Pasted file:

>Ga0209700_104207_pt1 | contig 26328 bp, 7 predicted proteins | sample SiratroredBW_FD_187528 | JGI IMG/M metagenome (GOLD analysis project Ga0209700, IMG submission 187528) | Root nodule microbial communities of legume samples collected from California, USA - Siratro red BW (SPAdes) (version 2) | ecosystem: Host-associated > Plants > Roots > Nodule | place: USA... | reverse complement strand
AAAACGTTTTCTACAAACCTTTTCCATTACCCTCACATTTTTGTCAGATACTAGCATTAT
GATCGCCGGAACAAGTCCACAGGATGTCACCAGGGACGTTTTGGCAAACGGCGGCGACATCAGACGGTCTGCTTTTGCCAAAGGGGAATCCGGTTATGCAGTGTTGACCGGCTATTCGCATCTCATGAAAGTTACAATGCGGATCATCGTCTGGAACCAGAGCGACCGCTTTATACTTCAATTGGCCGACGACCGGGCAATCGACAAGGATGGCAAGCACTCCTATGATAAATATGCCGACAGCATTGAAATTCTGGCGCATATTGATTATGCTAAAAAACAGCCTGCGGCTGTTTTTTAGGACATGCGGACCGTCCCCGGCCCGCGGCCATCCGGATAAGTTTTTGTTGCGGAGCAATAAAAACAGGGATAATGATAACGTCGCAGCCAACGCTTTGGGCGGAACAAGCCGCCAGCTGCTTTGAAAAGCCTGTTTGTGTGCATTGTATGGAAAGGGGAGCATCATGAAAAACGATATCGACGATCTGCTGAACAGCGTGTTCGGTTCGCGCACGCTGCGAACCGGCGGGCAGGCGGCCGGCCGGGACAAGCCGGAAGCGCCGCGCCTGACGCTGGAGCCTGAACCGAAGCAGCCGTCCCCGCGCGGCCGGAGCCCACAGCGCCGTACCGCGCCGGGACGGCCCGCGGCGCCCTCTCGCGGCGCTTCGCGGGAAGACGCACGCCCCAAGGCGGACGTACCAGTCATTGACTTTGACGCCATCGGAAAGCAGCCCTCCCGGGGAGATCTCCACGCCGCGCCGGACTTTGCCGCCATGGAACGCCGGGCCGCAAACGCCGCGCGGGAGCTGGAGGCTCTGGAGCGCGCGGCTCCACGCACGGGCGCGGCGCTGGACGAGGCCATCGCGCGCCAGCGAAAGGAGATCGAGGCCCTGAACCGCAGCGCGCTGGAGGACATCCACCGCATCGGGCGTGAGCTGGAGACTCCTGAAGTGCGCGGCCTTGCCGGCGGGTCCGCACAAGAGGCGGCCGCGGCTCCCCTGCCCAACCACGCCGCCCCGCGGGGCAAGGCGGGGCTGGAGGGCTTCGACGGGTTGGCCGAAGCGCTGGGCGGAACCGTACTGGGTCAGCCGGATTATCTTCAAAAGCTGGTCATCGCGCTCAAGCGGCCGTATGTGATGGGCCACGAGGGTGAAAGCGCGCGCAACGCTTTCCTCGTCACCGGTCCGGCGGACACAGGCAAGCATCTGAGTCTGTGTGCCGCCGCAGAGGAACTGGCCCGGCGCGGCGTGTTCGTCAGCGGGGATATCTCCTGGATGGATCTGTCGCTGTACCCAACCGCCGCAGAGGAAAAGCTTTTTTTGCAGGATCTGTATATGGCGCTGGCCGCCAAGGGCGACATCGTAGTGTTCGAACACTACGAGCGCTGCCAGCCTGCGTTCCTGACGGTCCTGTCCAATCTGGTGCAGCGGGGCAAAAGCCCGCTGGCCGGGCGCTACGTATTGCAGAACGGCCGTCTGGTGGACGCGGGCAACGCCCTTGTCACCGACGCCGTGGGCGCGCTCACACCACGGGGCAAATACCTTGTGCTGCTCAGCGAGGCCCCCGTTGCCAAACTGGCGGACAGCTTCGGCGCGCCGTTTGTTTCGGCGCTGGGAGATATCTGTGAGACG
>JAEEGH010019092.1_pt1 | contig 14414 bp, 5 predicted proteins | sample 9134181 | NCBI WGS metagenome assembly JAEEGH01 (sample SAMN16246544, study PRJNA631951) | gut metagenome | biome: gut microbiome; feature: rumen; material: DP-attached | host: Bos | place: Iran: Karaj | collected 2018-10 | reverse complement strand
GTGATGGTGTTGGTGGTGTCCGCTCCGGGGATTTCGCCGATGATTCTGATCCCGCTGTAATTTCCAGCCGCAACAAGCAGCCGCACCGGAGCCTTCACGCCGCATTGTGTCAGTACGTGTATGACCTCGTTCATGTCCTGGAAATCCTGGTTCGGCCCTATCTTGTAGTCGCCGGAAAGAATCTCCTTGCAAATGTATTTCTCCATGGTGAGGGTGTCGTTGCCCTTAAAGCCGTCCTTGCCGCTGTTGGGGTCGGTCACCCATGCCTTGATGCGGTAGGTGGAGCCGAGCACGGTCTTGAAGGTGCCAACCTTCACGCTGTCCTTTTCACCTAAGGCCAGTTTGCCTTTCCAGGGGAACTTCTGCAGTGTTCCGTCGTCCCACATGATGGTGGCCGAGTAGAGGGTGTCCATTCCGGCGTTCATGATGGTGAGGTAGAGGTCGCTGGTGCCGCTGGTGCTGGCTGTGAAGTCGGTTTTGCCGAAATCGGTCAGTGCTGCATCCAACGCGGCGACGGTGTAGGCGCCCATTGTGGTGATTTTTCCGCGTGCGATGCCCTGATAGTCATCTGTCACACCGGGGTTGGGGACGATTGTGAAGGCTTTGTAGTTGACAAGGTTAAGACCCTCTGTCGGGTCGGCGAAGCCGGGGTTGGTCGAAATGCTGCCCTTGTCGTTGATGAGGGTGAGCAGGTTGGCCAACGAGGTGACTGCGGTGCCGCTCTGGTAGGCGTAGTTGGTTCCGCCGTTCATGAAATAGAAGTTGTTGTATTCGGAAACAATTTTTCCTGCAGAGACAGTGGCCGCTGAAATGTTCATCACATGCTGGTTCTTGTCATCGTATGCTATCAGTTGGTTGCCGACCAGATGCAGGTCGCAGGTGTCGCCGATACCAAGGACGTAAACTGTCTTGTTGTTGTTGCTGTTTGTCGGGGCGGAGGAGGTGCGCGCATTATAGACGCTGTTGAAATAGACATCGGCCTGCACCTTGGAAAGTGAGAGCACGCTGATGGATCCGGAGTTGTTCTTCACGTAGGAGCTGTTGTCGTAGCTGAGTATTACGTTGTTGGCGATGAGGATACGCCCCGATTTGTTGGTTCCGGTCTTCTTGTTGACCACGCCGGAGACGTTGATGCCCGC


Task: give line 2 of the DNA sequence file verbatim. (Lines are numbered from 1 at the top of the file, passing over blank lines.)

AAAACGTTTTCTACAAACCTTTTCCATTACCCTCACATTTTTGTCAGATACTAGCATTAT